ORLANDO, Fla. --- Derrick Rose said he wasn't going to change his game because of his sore left elbow or because Dwight Howard is not only the most imposing defender in the league but also delivered two hard fouls on Rose in the past.
Bulls coach Tom Thibodeau said he didn't want Rose changing, either, but Rose did adapt his game a smige, and he and his team were the better for it during their sixth straight win, a resounding 97-83 victory over the Magic on Friday night at the Amway Center.
"Quite simply, we're not on that level right now," Magic coach Stan Van Gundy said. "That's OK. I'm not saying that crying or complaining. That's just how it is. You've got to face reality we've got to put in the work to reach that level."
Rose's didn't go hard to the rim to score his first two points of the game. Instead, he penetrated and shot a high arcing floater over the 6-foot-11 Howard. He used the same shot to knot the score at 19 in the second quarter. It was no coincidence. He would use that same approach several more times, which was the latest example of Rose's increased maturity.
He finished at the rim twice in the second half when Howard was not an impediment before crashing into Glen "Big Baby" Davis and drawing a foul.
"A lot of floaters tonight, a lot of floaters," said Rose, who finished with 21 points, 10 assists and eight rebounds. "I got fouled a few times but they didn't call it. I'm used to throwing floaters up and tonight some of them fell."
There was no reason for him to beat his head --- or elbow --- against a brick wall --- or in this case Howard's chiseled frame. The best players adapt their games to different situations. This situation clearly called for a slightly different. With backup point guard C.J. Watson still nursing his own sprained elbow, and Rip Hamilton on the bench with a sore groin, the Bulls couldn't afford to lose Rose, who bruised his elbow after crashing to the floor late in Wednesday's win over the Pistons.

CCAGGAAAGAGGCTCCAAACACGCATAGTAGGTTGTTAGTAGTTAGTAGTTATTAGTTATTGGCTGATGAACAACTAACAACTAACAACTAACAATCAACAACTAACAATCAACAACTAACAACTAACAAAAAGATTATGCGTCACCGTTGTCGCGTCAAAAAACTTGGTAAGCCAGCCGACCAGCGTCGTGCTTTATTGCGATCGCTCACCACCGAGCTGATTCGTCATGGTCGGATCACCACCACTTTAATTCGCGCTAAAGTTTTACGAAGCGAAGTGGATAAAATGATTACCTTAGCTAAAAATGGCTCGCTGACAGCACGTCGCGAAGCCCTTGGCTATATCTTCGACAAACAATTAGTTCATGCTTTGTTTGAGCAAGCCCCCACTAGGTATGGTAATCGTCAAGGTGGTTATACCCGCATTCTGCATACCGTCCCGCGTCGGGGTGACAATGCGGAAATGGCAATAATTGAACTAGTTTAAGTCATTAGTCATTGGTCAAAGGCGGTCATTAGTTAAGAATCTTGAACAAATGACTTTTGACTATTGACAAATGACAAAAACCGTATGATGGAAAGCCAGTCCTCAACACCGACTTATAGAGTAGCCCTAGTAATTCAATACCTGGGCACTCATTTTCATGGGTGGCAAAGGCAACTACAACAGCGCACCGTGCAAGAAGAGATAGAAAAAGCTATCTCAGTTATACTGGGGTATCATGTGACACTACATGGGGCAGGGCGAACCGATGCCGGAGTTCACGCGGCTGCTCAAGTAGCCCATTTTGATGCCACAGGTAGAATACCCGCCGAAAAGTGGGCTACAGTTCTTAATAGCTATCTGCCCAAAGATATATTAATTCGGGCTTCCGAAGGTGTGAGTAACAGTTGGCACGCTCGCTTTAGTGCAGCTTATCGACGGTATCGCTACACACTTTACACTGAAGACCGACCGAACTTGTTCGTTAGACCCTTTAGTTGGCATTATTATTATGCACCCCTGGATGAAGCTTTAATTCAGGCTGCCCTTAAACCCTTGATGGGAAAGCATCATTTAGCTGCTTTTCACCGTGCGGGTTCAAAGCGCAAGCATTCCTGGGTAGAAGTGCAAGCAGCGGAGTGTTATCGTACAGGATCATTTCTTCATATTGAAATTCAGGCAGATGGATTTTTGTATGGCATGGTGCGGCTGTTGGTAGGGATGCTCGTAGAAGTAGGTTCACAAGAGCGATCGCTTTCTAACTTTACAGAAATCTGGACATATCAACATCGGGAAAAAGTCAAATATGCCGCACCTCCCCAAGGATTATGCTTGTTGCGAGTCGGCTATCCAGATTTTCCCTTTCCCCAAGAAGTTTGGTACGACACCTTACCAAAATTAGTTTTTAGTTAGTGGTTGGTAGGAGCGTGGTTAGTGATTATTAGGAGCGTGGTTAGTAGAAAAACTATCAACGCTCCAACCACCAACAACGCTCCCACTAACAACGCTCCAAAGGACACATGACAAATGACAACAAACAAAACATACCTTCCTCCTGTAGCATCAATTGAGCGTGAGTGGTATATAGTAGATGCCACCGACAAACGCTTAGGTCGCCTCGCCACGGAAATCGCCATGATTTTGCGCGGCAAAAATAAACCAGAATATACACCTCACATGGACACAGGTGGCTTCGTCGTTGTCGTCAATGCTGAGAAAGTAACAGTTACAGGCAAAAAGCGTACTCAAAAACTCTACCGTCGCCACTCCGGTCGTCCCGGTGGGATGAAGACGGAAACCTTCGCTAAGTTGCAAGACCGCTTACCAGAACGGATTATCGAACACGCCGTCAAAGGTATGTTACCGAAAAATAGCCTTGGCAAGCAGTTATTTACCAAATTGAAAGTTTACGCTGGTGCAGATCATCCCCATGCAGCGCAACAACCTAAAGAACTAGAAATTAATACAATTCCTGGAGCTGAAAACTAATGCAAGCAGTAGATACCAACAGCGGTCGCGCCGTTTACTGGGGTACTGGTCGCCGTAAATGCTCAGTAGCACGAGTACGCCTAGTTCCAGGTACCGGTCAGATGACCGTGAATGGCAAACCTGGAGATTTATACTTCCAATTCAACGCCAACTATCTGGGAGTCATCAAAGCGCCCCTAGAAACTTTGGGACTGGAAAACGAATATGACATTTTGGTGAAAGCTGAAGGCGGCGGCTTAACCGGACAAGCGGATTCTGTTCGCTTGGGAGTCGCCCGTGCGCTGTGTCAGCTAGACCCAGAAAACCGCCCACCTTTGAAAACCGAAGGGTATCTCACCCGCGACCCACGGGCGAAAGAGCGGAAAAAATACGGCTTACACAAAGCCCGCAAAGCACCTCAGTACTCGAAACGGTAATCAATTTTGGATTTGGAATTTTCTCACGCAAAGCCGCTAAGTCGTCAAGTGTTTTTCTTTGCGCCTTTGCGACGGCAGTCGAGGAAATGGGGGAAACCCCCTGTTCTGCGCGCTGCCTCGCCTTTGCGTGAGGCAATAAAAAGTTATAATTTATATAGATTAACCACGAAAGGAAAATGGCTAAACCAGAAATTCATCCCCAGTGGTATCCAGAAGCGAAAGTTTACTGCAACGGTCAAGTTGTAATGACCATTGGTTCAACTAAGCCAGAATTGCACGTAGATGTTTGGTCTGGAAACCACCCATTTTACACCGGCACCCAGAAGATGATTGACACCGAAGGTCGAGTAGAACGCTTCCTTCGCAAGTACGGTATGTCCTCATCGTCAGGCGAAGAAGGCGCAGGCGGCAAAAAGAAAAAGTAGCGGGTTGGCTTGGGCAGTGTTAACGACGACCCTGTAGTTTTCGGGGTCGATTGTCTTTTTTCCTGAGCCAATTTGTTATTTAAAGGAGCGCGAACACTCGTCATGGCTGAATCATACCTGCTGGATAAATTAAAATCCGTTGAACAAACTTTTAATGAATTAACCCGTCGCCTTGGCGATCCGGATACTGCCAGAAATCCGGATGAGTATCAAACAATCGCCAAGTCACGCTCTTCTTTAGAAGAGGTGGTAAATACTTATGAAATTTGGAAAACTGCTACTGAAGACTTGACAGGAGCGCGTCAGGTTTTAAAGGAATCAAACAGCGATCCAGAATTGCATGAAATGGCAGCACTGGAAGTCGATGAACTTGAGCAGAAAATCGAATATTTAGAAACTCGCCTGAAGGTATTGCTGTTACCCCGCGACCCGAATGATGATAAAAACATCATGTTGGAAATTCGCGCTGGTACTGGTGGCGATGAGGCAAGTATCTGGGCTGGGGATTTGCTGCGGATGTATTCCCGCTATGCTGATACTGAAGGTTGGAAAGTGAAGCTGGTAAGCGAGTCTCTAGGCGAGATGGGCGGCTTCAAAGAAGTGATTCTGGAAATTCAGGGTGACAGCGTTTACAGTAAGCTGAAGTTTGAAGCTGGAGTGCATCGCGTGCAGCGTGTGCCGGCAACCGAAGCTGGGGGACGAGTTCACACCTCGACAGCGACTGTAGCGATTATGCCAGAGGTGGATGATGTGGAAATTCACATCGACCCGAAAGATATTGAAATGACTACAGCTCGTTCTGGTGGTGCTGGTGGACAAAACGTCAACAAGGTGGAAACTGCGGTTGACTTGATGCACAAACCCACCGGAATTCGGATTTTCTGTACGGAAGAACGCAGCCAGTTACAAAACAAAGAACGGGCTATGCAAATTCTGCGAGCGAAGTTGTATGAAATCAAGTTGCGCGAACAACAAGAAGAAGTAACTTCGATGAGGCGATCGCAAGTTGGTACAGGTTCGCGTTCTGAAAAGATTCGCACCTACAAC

Rose was determined to play. The training staff used ice, electric stimulation and a sleeve to keep the swelling down. His elbow was wrapped and he wore a less cumbersome sleeve over it during the game.
"I don't want him to change who he is," Thibodeau said. "He's an attacking guy. He gets hit. He gets up and he'll go again and again and again. That's who Derrick is. That's what makes him so special."
The Bulls used a 15-2 run in the second quarter to lead by 10 at the break. They extended their advantage to 17 when Rose dunked Luol Deng's alley oop midway through the third. The Magic rallied when the Bulls went cold in the fourth, pulling to within three on a Howard hook shot before the Bulls ended the game with a 15-3 run.
"We're used to being in those situations," Rose said. "The guys that were in were used to the play calls and play sets and who was getting the ball at certain times. Everybody knows their role toward the end of the game."
Luol Deng bounced back from his two-point performance against Detroit with 21 points and five assists. Carlos Boozer and Kyle Korver hit big shots down the stretch and finished with 20 and 18, respectively. Boozer also had 13 rebounds while Joakim Noah had 10 while defending Howard, who had a game-high 28 points and 15 rebounds.
"It was all right," Rose said of his elbow afterwards. "Other than the play where I went to the hole and Big Baby fouled me, other than that I was fine."
Change can be good. In this case, Rose adapting his game, even if in a small way, was the smart thing to do.